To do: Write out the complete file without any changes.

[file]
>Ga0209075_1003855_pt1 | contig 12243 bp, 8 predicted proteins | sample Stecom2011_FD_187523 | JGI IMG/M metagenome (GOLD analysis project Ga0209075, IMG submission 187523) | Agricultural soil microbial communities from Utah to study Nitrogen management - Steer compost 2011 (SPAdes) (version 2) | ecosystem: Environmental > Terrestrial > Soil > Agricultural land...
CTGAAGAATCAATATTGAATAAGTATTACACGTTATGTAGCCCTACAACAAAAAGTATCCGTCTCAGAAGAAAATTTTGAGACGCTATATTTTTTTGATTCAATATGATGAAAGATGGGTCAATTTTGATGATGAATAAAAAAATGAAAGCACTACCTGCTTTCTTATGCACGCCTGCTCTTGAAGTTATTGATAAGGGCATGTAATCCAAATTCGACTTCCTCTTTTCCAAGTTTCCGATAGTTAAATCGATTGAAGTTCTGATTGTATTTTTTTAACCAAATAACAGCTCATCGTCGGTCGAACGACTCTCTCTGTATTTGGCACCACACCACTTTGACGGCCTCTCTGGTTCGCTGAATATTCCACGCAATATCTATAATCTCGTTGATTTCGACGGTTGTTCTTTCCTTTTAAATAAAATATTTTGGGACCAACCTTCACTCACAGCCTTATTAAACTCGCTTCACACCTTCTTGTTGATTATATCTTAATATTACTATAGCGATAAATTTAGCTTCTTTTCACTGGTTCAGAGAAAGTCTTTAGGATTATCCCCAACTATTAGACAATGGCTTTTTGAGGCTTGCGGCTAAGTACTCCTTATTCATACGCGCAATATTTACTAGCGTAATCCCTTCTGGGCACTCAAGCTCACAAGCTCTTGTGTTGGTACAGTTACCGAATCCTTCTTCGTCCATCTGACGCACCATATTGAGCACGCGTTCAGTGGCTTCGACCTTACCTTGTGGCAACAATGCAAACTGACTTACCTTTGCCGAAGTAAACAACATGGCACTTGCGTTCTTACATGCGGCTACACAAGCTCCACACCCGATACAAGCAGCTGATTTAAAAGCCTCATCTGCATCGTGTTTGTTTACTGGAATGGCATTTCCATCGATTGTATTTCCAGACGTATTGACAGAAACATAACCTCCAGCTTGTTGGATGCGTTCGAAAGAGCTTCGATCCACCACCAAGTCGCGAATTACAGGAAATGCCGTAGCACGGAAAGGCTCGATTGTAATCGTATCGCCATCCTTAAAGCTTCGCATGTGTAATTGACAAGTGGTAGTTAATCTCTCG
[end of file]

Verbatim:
>Ga0209075_1003855_pt1 | contig 12243 bp, 8 predicted proteins | sample Stecom2011_FD_187523 | JGI IMG/M metagenome (GOLD analysis project Ga0209075, IMG submission 187523) | Agricultural soil microbial communities from Utah to study Nitrogen management - Steer compost 2011 (SPAdes) (version 2) | ecosystem: Environmental > Terrestrial > Soil > Agricultural land...
CTGAAGAATCAATATTGAATAAGTATTACACGTTATGTAGCCCTACAACAAAAAGTATCCGTCTCAGAAGAAAATTTTGAGACGCTATATTTTTTTGATTCAATATGATGAAAGATGGGTCAATTTTGATGATGAATAAAAAAATGAAAGCACTACCTGCTTTCTTATGCACGCCTGCTCTTGAAGTTATTGATAAGGGCATGTAATCCAAATTCGACTTCCTCTTTTCCAAGTTTCCGATAGTTAAATCGATTGAAGTTCTGATTGTATTTTTTTAACCAAATAACAGCTCATCGTCGGTCGAACGACTCTCTCTGTATTTGGCACCACACCACTTTGACGGCCTCTCTGGTTCGCTGAATATTCCACGCAATATCTATAATCTCGTTGATTTCGACGGTTGTTCTTTCCTTTTAAATAAAATATTTTGGGACCAACCTTCACTCACAGCCTTATTAAACTCGCTTCACACCTTCTTGTTGATTATATCTTAATATTACTATAGCGATAAATTTAGCTTCTTTTCACTGGTTCAGAGAAAGTCTTTAGGATTATCCCCAACTATTAGACAATGGCTTTTTGAGGCTTGCGGCTAAGTACTCCTTATTCATACGCGCAATATTTACTAGCGTAATCCCTTCTGGGCACTCAAGCTCACAAGCTCTTGTGTTGGTACAGTTACCGAATCCTTCTTCGTCCATCTGACGCACCATATTGAGCACGCGTTCAGTGGCTTCGACCTTACCTTGTGGCAACAATGCAAACTGACTTACCTTTGCCGAAGTAAACAACATGGCACTTGCGTTCTTACATGCGGCTACACAAGCTCCACACCCGATACAAGCAGCTGATTTAAAAGCCTCATCTGCATCGTGTTTGTTTACTGGAATGGCATTTCCATCGATTGTATTTCCAGACGTATTGACAGAAACATAACCTCCAGCTTGTTGGATGCGTTCGAAAGAGCTTCGATCCACCACCAAGTCGCGAATTACAGGAAATGCCGTAGCACGGAAAGGCTCGATTGTAATCGTATCGCCATCCTTAAAGCTTCGCATGTGTAATTGACAAGTGGTAGTTAATCTCTCG